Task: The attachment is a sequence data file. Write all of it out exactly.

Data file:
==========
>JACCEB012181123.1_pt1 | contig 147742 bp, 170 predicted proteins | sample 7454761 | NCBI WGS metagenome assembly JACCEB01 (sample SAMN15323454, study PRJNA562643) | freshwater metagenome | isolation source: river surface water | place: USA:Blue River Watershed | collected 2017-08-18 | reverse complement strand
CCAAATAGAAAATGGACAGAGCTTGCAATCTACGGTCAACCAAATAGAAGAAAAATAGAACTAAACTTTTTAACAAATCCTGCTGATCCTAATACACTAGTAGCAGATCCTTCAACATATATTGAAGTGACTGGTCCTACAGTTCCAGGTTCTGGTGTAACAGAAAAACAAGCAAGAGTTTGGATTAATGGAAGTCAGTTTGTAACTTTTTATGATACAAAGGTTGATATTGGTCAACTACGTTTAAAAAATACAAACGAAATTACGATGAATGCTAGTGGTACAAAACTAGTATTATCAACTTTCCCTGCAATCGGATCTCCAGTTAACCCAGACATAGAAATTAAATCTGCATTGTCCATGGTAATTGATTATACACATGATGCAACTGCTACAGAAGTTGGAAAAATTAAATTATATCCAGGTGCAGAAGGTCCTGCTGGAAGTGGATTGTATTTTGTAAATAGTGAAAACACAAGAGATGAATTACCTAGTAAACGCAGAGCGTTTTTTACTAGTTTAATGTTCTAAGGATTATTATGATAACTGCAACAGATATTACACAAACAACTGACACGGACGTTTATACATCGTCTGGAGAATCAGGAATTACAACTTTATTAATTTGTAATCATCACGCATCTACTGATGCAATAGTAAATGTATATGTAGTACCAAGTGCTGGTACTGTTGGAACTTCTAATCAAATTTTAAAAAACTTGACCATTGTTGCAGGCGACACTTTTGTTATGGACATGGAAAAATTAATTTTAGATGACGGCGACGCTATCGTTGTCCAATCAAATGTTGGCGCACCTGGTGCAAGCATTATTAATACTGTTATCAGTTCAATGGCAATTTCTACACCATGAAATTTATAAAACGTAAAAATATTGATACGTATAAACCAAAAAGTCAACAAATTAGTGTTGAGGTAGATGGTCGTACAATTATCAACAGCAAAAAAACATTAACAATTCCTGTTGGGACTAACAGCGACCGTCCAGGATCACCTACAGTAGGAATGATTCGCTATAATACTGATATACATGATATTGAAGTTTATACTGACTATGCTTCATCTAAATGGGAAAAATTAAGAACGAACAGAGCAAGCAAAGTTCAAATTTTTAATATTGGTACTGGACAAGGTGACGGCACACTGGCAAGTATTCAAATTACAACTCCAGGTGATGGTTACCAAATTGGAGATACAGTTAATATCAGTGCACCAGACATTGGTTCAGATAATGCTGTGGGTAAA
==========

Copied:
>JACCEB012181123.1_pt1 | contig 147742 bp, 170 predicted proteins | sample 7454761 | NCBI WGS metagenome assembly JACCEB01 (sample SAMN15323454, study PRJNA562643) | freshwater metagenome | isolation source: river surface water | place: USA:Blue River Watershed | collected 2017-08-18 | reverse complement strand
CCAAATAGAAAATGGACAGAGCTTGCAATCTACGGTCAACCAAATAGAAGAAAAATAGAACTAAACTTTTTAACAAATCCTGCTGATCCTAATACACTAGTAGCAGATCCTTCAACATATATTGAAGTGACTGGTCCTACAGTTCCAGGTTCTGGTGTAACAGAAAAACAAGCAAGAGTTTGGATTAATGGAAGTCAGTTTGTAACTTTTTATGATACAAAGGTTGATATTGGTCAACTACGTTTAAAAAATACAAACGAAATTACGATGAATGCTAGTGGTACAAAACTAGTATTATCAACTTTCCCTGCAATCGGATCTCCAGTTAACCCAGACATAGAAATTAAATCTGCATTGTCCATGGTAATTGATTATACACATGATGCAACTGCTACAGAAGTTGGAAAAATTAAATTATATCCAGGTGCAGAAGGTCCTGCTGGAAGTGGATTGTATTTTGTAAATAGTGAAAACACAAGAGATGAATTACCTAGTAAACGCAGAGCGTTTTTTACTAGTTTAATGTTCTAAGGATTATTATGATAACTGCAACAGATATTACACAAACAACTGACACGGACGTTTATACATCGTCTGGAGAATCAGGAATTACAACTTTATTAATTTGTAATCATCACGCATCTACTGATGCAATAGTAAATGTATATGTAGTACCAAGTGCTGGTACTGTTGGAACTTCTAATCAAATTTTAAAAAACTTGACCATTGTTGCAGGCGACACTTTTGTTATGGACATGGAAAAATTAATTTTAGATGACGGCGACGCTATCGTTGTCCAATCAAATGTTGGCGCACCTGGTGCAAGCATTATTAATACTGTTATCAGTTCAATGGCAATTTCTACACCATGAAATTTATAAAACGTAAAAATATTGATACGTATAAACCAAAAAGTCAACAAATTAGTGTTGAGGTAGATGGTCGTACAATTATCAACAGCAAAAAAACATTAACAATTCCTGTTGGGACTAACAGCGACCGTCCAGGATCACCTACAGTAGGAATGATTCGCTATAATACTGATATACATGATATTGAAGTTTATACTGACTATGCTTCATCTAAATGGGAAAAATTAAGAACGAACAGAGCAAGCAAAGTTCAAATTTTTAATATTGGTACTGGACAAGGTGACGGCACACTGGCAAGTATTCAAATTACAACTCCAGGTGATGGTTACCAAATTGGAGATACAGTTAATATCAGTGCACCAGACATTGGTTCAGATAATGCTGTGGGTAAA